I come to praise Apple not bury it. I type on an Apple laptop; the keyboard is dynamite for a speed typist such as myself. I compose music using Apple’s Logic software on an iMac.
But I don’t have an iPhone or iPad or iPod. Probably never will. Why? I don’t need them. Moreover, I am suspicious of them and their progenitor. In a telling moment from Jobs’ biography, the guru recounts with a certain maniacal pride a story from one of his legendary vacations during which he spends most of the time working. Jobs observed some geezer making tea in Istanbul and he quickly lost interest in the whole production of preparation and serving. He began to think out loud that the kids of Istanbul or Rome don’t give a rat’s ass about tea either. They want global pop culture delivered on sexy gadgets. Local culture is boring. It’s irrelevant.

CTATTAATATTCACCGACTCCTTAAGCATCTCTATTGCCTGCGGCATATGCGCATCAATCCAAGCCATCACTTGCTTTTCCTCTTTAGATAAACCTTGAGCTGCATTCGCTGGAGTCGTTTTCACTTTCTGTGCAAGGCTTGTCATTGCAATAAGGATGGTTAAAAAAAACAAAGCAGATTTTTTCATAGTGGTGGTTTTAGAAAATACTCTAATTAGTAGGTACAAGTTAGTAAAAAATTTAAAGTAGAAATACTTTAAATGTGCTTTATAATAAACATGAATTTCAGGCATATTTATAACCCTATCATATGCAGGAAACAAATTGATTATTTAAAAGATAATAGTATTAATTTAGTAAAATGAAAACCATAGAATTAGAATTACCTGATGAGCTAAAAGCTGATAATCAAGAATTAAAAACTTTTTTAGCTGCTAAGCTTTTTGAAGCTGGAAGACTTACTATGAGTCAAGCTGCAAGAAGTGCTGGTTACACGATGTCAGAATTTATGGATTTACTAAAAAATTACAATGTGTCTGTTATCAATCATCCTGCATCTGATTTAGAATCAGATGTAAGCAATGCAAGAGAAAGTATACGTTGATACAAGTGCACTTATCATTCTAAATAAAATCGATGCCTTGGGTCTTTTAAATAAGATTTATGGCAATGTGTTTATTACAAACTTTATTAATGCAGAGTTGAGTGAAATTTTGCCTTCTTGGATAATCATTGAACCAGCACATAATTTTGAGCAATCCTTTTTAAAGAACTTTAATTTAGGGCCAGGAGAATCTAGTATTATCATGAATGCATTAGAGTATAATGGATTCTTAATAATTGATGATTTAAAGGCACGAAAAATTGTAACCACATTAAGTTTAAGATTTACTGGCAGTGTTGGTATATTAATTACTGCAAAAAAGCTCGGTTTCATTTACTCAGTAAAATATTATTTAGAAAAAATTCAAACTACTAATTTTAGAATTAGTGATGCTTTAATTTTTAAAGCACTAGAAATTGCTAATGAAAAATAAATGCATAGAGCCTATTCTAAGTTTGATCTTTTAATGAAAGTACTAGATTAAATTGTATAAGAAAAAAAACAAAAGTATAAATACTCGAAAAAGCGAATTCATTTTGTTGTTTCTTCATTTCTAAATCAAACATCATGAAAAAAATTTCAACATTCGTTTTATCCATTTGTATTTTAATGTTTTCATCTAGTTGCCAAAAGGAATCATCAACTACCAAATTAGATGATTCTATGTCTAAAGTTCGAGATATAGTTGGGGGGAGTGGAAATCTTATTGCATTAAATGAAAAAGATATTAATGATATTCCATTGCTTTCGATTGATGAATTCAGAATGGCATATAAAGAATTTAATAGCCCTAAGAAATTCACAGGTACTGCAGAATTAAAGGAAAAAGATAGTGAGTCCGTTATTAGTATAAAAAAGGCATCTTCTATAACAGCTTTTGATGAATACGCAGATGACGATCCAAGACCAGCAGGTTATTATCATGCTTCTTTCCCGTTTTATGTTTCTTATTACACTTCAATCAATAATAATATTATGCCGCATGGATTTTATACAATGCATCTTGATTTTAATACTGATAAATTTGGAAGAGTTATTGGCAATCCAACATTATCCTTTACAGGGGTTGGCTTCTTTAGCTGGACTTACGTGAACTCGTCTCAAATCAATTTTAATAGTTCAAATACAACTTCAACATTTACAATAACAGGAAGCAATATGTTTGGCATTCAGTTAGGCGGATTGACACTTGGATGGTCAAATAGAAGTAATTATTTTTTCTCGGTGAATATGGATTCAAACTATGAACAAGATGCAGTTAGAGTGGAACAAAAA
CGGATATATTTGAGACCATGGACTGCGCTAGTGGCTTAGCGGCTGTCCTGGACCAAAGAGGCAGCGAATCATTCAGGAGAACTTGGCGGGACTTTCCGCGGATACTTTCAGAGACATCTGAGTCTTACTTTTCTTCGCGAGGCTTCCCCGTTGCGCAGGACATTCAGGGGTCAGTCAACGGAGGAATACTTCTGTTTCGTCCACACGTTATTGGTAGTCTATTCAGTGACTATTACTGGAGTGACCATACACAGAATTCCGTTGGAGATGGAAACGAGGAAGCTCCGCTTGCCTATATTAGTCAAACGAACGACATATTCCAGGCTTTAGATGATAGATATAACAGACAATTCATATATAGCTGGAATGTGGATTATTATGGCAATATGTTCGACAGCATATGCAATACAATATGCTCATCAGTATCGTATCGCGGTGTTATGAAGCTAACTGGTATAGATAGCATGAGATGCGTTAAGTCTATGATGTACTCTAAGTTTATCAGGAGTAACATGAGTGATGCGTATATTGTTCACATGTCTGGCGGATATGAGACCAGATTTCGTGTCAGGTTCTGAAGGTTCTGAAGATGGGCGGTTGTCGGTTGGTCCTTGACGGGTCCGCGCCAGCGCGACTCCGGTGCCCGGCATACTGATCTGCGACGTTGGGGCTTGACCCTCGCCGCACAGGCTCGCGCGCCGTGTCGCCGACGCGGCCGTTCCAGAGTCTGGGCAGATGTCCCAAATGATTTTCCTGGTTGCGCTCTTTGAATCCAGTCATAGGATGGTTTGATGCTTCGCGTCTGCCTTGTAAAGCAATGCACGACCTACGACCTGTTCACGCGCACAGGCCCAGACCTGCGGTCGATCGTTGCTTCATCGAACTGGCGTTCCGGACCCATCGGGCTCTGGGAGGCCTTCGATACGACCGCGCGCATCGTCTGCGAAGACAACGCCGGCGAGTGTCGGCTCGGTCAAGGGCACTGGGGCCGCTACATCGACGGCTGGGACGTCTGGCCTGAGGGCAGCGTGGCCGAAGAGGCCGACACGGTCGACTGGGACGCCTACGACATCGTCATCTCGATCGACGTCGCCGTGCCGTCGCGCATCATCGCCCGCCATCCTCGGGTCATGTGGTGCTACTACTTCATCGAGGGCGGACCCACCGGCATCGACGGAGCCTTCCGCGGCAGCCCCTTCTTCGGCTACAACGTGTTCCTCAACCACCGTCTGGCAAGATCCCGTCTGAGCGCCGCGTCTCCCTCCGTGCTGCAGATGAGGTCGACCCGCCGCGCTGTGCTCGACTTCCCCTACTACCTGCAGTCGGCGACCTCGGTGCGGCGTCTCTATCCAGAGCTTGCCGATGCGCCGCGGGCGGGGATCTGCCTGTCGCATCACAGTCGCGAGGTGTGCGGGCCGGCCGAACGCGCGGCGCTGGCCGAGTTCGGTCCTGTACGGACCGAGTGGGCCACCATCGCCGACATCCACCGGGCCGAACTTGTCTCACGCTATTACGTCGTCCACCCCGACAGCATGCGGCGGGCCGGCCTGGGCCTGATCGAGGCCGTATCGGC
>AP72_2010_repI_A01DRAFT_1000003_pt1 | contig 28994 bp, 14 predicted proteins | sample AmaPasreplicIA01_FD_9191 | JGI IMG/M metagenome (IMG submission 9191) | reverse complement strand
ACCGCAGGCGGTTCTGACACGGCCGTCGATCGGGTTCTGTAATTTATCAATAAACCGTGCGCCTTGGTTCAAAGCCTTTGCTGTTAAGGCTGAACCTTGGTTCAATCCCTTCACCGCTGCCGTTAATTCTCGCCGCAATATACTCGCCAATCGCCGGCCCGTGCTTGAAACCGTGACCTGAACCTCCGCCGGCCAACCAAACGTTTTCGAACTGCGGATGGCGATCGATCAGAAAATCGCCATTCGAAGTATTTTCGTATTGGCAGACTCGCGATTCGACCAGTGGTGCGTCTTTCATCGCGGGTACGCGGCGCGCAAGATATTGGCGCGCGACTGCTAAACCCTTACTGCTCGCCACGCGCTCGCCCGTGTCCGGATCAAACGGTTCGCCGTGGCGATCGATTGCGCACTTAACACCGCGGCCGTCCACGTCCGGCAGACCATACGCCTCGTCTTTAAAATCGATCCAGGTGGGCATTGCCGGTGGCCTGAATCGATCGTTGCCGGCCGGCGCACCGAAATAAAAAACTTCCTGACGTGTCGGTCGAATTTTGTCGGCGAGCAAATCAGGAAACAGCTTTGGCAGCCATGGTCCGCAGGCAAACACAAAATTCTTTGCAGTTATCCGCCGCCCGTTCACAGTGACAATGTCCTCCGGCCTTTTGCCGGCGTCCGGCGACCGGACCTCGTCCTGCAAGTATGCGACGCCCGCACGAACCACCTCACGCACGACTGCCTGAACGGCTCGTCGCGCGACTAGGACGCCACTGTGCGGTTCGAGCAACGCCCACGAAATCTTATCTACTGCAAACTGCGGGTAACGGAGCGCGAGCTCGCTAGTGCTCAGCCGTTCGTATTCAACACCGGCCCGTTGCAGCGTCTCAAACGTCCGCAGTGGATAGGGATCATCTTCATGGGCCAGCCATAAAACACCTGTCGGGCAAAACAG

Only a deracinated, Type-A American dork like Jobs could be that dismissive of local culture and place. His was a contemptous, cynical McWorld mindset – in the end, kids around the world will be shopping and listening to pap on his gadgets, turning their backs on their grandparents’ traditions, heritages and religions. Even if the iPhone can be used to “televise” the revolutions of, say, the Arab Spring, eventually when peace breaks out, Apple will be there to make sure Syrian kids share their hipster tours of the war ruins via Instagram. Or videos of a cat riding around in a Damascus housewife’s Roomba. Apple is not in the business of selling gadgets, Jobs implied; it’s in the business of creating its own breed of humanoids, valuable only for their susceptibility to novelty and junk culture. The kids feel a need to sacrifice privacy in order to share their chatter and their rubbish. Jobs wanted to help, looking on with a knowing grin, right next to the cash register.